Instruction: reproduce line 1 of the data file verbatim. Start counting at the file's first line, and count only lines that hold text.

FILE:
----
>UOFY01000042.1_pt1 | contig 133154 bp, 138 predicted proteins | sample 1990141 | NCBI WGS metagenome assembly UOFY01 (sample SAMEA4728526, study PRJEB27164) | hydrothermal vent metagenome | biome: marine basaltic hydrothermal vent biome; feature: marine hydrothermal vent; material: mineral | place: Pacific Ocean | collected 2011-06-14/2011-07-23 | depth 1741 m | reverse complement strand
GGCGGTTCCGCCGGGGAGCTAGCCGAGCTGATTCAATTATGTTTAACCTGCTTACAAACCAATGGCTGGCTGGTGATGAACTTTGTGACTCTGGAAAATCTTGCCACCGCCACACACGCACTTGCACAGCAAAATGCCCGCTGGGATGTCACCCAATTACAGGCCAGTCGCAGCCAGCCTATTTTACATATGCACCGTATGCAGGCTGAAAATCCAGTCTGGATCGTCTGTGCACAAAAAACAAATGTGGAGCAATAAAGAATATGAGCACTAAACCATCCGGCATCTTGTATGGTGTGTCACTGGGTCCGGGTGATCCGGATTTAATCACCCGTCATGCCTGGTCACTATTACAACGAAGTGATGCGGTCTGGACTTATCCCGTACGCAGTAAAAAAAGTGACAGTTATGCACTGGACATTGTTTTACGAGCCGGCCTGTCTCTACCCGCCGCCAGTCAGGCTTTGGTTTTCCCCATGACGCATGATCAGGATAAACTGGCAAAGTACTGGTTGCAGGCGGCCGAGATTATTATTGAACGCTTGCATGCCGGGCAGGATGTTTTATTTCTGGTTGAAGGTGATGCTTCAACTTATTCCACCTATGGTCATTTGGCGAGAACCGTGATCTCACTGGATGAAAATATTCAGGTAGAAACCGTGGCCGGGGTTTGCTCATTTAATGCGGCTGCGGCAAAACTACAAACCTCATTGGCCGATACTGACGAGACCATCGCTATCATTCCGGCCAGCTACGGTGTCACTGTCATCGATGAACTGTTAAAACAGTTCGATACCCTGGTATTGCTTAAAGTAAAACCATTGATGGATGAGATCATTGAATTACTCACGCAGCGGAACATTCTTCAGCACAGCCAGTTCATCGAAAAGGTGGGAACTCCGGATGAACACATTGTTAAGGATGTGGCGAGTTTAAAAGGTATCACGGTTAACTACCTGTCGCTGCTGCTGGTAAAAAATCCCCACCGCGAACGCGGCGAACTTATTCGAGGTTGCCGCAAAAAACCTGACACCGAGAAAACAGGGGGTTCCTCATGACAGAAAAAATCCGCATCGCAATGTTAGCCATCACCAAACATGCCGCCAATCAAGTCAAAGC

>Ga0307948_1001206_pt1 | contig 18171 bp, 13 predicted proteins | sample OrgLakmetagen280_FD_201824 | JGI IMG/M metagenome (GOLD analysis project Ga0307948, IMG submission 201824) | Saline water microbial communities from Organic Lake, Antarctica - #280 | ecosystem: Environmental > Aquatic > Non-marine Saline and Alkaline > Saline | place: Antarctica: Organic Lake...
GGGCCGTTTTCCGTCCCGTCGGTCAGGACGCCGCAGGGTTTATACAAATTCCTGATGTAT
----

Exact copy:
>UOFY01000042.1_pt1 | contig 133154 bp, 138 predicted proteins | sample 1990141 | NCBI WGS metagenome assembly UOFY01 (sample SAMEA4728526, study PRJEB27164) | hydrothermal vent metagenome | biome: marine basaltic hydrothermal vent biome; feature: marine hydrothermal vent; material: mineral | place: Pacific Ocean | collected 2011-06-14/2011-07-23 | depth 1741 m | reverse complement strand